Straight Outta Crompton: A Fine Balance
I just got back from a limousine tradeshow in Las Vegas. Every year the limousine show is on the same week as Magic Marketplace which is one of the world’s largest fashion tradeshows. Every year I take great delight in the dramatic contrast between the two groups. High fashion is tall, chic and wonderful. Limousine is not as tall, wonderfully tacky and a little strange. It may sound as though I have something against the limousine industry… nothing could be further from the truth, it is where I feel most at home. Valentines in Vegas is a fine balance and whether you are a fubsy chauffeur or a 7-foot glamoratti, you are at home
I asked for questions from the public about municipal process and this week I received two. It seems to me both concerns ask for the RMOW to deliver a Valentines in Vegas fine balance.
1) Why do some Whistler neighborhoods (Tamarisk/Twin Lakes) not receive as high level services as other neighbourhoods (Blueberry)?
In short, because complete equity probably isn’t possible. I think this is true in most municipalities because different neighborhoods have different geography, different populations and development histories. Combining these issues, and others, with limited funds means municipalities need to find where money is best spent in each neighbourhood. Certainly, our goal is each neighbourhood is serviced well… differently, but hopefully well. The question asker specifically mentioned the fact that Tamarisk doesn’t have direct valley trail access. The valley trail is a project that continues and when there is money to commit to building trail, new sections are built. I live in Alta Vista and for a section through my neighbourhood the valley trail is on the shoulder of the road, probably because geography won’t cost effectively allow the trail to be anywhere else. Neighbourhoods that have close alternatives are typically pushed later in the program. Less than ideal? Yes. Necessary? Probably.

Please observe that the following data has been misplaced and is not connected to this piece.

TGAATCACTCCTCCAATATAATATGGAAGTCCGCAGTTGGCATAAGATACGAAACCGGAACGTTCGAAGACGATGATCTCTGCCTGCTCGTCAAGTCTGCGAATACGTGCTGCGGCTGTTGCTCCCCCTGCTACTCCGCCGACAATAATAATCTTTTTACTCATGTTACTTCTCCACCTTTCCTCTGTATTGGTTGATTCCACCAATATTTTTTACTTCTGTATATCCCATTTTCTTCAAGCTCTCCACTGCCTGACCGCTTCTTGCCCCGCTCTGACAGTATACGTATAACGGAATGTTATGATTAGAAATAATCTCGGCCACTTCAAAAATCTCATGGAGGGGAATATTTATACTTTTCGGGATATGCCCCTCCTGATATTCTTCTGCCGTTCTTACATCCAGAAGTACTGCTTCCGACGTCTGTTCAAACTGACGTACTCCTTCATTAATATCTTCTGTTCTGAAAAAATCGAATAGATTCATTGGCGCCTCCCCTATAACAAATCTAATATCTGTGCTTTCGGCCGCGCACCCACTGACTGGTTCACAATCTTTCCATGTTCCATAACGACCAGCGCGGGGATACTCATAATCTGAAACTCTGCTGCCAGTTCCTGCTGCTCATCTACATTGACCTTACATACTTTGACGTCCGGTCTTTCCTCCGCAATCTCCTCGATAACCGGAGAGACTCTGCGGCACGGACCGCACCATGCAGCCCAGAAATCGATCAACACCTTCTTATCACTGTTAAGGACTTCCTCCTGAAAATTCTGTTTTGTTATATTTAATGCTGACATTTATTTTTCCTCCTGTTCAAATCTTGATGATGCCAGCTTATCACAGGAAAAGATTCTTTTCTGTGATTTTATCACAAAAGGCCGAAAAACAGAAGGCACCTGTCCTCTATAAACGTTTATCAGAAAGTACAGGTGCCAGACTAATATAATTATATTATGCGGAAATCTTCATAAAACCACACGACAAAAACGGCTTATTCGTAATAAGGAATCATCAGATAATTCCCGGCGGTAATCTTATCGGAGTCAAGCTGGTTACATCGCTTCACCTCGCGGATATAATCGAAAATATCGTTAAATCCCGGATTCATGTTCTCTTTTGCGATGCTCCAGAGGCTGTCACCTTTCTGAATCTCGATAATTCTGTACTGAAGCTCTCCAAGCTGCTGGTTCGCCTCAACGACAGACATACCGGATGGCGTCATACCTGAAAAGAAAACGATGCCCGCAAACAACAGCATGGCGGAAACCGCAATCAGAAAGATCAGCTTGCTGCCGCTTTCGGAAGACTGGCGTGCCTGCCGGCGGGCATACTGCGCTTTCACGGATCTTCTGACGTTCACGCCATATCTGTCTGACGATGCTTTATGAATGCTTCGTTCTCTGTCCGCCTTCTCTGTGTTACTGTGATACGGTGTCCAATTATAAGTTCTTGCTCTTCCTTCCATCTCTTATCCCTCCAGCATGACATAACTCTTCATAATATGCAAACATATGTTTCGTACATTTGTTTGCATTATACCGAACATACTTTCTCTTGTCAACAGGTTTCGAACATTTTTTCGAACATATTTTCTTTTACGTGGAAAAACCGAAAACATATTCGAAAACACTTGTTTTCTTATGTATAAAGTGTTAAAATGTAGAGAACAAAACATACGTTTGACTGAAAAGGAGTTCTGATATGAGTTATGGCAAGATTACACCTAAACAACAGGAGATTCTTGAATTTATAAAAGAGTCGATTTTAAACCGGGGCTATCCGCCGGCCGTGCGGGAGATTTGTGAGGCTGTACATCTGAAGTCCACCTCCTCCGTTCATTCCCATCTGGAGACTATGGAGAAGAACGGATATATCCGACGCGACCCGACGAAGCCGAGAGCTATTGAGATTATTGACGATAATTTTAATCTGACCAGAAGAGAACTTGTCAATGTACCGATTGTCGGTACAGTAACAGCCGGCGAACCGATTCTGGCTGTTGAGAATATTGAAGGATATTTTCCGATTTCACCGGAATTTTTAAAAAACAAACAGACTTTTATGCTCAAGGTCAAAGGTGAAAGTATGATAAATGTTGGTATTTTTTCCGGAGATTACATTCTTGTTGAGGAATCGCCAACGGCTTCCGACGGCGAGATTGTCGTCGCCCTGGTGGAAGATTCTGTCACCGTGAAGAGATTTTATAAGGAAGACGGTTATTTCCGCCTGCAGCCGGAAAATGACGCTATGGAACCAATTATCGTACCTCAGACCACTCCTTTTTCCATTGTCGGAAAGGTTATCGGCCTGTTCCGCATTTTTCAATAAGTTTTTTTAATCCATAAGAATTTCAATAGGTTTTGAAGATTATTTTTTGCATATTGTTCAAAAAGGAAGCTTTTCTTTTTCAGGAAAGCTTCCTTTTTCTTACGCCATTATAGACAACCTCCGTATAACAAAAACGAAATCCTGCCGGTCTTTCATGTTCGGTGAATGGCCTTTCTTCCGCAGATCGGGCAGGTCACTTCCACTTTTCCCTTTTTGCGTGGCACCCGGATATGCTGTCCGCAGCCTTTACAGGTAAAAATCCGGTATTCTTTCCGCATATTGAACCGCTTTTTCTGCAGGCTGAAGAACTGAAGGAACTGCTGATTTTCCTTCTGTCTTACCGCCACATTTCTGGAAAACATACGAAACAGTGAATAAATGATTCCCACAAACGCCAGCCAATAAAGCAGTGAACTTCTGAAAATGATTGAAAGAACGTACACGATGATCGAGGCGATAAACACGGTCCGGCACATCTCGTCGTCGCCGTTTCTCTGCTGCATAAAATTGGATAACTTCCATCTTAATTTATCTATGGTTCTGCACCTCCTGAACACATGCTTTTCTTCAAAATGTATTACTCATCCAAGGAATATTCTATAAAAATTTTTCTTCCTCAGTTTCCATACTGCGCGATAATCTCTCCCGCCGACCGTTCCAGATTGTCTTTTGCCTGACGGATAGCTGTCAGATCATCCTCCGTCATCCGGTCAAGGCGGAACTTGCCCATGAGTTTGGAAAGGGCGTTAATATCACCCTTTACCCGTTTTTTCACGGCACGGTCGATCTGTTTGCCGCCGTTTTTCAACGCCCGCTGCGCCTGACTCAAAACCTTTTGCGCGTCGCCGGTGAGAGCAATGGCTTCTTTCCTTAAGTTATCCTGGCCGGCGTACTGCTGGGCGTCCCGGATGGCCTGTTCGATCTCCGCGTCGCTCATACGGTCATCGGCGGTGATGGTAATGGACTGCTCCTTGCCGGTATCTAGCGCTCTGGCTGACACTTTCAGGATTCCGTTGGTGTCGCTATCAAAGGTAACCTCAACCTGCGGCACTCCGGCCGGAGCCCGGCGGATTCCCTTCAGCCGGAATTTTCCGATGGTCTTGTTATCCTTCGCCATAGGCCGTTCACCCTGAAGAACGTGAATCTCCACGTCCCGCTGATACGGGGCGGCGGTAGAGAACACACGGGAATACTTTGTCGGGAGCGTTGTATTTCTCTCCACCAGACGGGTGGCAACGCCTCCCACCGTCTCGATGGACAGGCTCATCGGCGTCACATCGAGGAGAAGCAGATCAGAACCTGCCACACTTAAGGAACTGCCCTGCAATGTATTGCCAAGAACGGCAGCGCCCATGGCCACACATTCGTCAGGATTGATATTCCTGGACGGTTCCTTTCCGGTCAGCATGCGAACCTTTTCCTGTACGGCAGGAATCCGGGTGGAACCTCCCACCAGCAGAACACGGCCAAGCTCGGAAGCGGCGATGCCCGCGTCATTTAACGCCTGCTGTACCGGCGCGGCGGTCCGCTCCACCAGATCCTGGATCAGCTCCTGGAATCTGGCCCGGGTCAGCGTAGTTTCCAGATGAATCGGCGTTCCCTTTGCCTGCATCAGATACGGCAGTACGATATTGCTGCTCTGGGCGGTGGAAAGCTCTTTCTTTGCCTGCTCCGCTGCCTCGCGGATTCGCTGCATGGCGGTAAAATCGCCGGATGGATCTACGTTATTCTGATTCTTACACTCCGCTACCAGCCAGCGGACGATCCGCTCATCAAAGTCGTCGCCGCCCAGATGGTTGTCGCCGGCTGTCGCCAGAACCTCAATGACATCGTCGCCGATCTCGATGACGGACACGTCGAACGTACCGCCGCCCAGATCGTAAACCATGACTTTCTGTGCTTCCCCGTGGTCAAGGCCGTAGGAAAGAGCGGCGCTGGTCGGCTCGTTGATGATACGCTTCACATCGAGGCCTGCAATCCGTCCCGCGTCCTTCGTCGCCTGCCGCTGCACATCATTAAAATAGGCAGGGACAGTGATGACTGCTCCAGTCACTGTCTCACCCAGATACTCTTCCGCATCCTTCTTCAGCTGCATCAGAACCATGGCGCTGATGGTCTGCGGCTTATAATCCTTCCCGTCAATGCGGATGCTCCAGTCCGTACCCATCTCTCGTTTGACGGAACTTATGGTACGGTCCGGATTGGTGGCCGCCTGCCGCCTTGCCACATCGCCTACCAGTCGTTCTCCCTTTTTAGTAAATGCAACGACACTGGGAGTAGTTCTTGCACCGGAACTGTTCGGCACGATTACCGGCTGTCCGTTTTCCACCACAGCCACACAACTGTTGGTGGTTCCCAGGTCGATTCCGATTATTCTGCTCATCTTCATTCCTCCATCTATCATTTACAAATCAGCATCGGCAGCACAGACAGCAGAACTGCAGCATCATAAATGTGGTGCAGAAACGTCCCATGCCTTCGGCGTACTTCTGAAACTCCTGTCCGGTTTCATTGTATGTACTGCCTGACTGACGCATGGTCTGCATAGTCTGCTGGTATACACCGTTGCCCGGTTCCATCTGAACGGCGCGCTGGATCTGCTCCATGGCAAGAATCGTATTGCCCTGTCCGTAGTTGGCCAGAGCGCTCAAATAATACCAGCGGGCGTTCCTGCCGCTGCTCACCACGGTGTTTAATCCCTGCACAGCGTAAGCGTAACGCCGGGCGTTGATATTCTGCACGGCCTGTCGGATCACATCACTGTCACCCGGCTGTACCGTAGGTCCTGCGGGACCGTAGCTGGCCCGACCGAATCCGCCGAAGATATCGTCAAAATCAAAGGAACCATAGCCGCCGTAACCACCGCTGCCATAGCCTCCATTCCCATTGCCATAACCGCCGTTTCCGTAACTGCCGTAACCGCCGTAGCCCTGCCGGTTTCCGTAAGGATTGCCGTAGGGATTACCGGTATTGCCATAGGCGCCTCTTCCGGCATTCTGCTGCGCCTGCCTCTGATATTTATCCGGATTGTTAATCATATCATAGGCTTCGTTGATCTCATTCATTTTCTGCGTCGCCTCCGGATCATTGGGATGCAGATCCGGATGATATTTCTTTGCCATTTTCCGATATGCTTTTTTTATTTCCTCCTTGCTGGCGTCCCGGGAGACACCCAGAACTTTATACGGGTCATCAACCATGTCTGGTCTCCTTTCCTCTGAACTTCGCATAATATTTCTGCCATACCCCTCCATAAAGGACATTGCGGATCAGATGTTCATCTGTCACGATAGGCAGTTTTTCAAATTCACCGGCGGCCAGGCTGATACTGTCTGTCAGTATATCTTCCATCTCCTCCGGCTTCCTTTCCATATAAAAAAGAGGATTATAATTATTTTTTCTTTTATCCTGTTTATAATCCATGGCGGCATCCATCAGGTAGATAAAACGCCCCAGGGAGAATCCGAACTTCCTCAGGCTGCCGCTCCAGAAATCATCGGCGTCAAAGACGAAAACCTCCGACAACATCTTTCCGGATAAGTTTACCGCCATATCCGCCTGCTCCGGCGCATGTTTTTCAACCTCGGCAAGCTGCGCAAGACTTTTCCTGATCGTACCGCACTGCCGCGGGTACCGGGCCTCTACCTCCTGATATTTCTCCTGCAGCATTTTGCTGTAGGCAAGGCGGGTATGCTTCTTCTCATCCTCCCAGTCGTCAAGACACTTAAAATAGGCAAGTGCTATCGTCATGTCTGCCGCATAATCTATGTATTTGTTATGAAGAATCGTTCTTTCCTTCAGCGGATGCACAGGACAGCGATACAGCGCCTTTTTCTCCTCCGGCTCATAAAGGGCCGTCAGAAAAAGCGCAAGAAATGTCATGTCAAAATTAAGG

Some neighbourhoods have beaches to maintain, some have aging infrastructure and some have valley trail that needs maintenance. If there are concerns about the way your neighbourhood is being serviced continue to bring those concerns to council. Municipalities can provide the electorate direct access to government in a way that is not possible in other levels of government… continue to take advantage of that access. Servicing a whole community is a fine balance.
2) What’s with all the recent letters regarding party noise?
This questioner went on to say that if people don’t like the noise they should probably not choose village accommodation. In my view this points to another issue where we need to strike a fine balance. This town has been built on tourism… all kinds. We have noise bylaws and we enforce them. We provide opportunities for people to party and we promote those. I don’t think Whistler can afford to chase away either group. Our goal is to work hard to ensure different kinds of visitors can co-exist. The complaint letters hopefully serve as a catalyst for us to do better rather than a condemnation of the resort… we can always do better.
This week council:
- Released the legal costs attached to the asphalt plant process. The total costs are $591,050.00 and they are based on the legal process from 2009 forward.
- Received the news the Whistler helipad has failed a second inspection. The failure is due primarily to drivers not stopping at the flashing lights installed to stop traffic when helicopters are landing.
Article source: http://www.whistlerisawesome.com/2012/02/17/straight-outta-crompton-a-fine-balance/